Written by Rufina Cheung of Wolters Kluwer
The court will order six internet service providers (ISPs) to reveal the names and physical addresses (but not the email addresses) of the customers associated with 4,726 IP addresses from which the film Dallas Buyers Club was shared online using BitTorrent. This identifying information will be given to the alleged copyright owners, Buyers Club LLC and its parent Voltage Pictures LLC, and will help them to identify the end-users who allegedly used BitTorrent to infringe copyright: Buyers Club LLC v iiNet Limited (2015) AIPC ¶92-488;  FCA 317 at , , .
Privacy obligations will be imposed — the information can only be used to recover compensation for the infringements (ie identifying, suing and negotiating with the BitTorrent downloaders) and cannot otherwise be disclosed without the court’s leave: , –.
Prevention of “speculative invoicing”
The court will also review the letter that the alleged copyright owners plan to write to the account holders. This condition is designed to prevent “speculative invoicing”, in light of the potential vulnerability of many account holders. Speculative invoicing is a practice where copyright owners send letters to internet account holders claiming that they are liable for damages, demanding a large amount of money and offering to settle for a smaller amount which still greatly exceeds the amount that might actually be recovered in litigation: , , , .
Voltage has previously engaged in speculative invoicing, in the United States, sending very aggressive letters to account holders. Perram J formed the impression that Voltage would act as aggressively as they were legally permitted: .
His Honour noted that it was not clear whether speculative invoicing was lawful in Australia, observing that it might constitute misleading or deceptive conduct or unconscionable conduct, but that it may be difficult to identify a supply of goods or services or a financial service as required by the legislation in the case of unconscionable conduct: . The court’s oversight of the letters to account holders is designed to address concerns about “the consequences to persons who are untutored about litigation receiving menacing correspondence apparently resulting from Court orders”: . This requirement for court approval of correspondence has been used in England and Canada. The English case involved pornographic films (which potentially raised blackmail concerns), but Perram J held this was not the basis of the decision, and it should not be distinguished on this basis: .
ISPs did not challenge expert evidence about the software used to identify IP addresses
Dr Richter gave expert evidence about the Maverik Monitor software used to identify IP addresses sharing a particular file using BitTorrent. She said that it was capable of monitoring traffic on the BitTorrent network; it identified the IP addresses of users and recorded the time of the data transfer accurately; and dynamic IP addresses did not influence the accuracy of the software. By not asking for the opportunity to cross-examine Dr Richter, the ISPs gave up the right to suggest that Maverik Monitor was deficient in relation to time stamps and dynamic IP addresses. Instead, the ISPs took the unusual course of cross-examining Mr Macek, who was a user of the software but not an expert on it, to cast doubts on the reliability of the software. His cross-examination revealed that he did not understand the mechanics of how the software operated, but this lack of knowledge was irrelevant because it was foreseeable. The attacks on his credit had no substance. His “cross-examination … was largely of entertainment, as opposed to forensic, value”: . This was not a criticism of the ISPs’ counsel, since Dr Richter’s evidence was imposing and questioning her was unlikely to benefit the ISPs. Attempting to undermine Mr Macek’s credit was the most plausible tactic, but it failed: –, –, –, –.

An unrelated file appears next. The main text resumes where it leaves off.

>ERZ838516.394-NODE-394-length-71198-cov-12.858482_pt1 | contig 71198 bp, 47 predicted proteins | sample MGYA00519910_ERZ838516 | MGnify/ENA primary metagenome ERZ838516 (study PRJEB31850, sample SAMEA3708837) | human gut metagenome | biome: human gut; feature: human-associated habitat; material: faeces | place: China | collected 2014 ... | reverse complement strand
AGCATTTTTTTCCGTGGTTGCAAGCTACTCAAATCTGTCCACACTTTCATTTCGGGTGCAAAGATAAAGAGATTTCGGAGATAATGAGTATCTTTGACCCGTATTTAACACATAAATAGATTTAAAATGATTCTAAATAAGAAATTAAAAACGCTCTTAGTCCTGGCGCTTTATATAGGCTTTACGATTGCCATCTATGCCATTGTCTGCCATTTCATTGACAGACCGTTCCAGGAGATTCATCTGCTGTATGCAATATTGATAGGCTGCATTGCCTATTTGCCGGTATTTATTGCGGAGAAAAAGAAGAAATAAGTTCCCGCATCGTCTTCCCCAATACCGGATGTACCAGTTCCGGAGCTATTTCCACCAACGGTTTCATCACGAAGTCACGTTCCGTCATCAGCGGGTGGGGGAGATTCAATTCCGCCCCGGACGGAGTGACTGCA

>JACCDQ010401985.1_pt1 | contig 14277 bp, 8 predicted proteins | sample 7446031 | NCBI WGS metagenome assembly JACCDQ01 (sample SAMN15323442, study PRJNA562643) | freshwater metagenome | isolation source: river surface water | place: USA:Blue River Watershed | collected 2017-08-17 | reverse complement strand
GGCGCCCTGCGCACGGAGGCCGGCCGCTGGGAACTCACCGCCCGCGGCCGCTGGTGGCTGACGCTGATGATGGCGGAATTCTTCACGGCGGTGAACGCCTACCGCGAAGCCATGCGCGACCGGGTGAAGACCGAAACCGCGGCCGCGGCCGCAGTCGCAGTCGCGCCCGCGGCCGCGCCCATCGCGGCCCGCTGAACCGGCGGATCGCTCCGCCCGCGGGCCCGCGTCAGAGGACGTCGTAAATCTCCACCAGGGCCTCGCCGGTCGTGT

Downloading a sliver of a film is strong circumstantial evidence of copyright infringement
Perram J was “comfortably satisfied that the downloading of a sliver of the film from a single IP address provides strong circumstantial evidence that the end-user was infringing the copyright in the film”: . His Honour held that it certainly was enough evidence for a preliminary discovery application. The alleged copyright owners did not even need to demonstrate a prima facie case of infringement; it was sufficient that the lawsuit had some prospect of succeeding, ie that it was a real case which was not fanciful. It was not fanciful to say that end-users sharing movies online using BitTorrent infringed copyright. Indeed, if anything was fanciful, it was the proposition that they were not infringing copyright. Therefore, there was a real possibility that the IP addresses identified by Maverik Monitor were being used by end-users who were breaching copyright: –.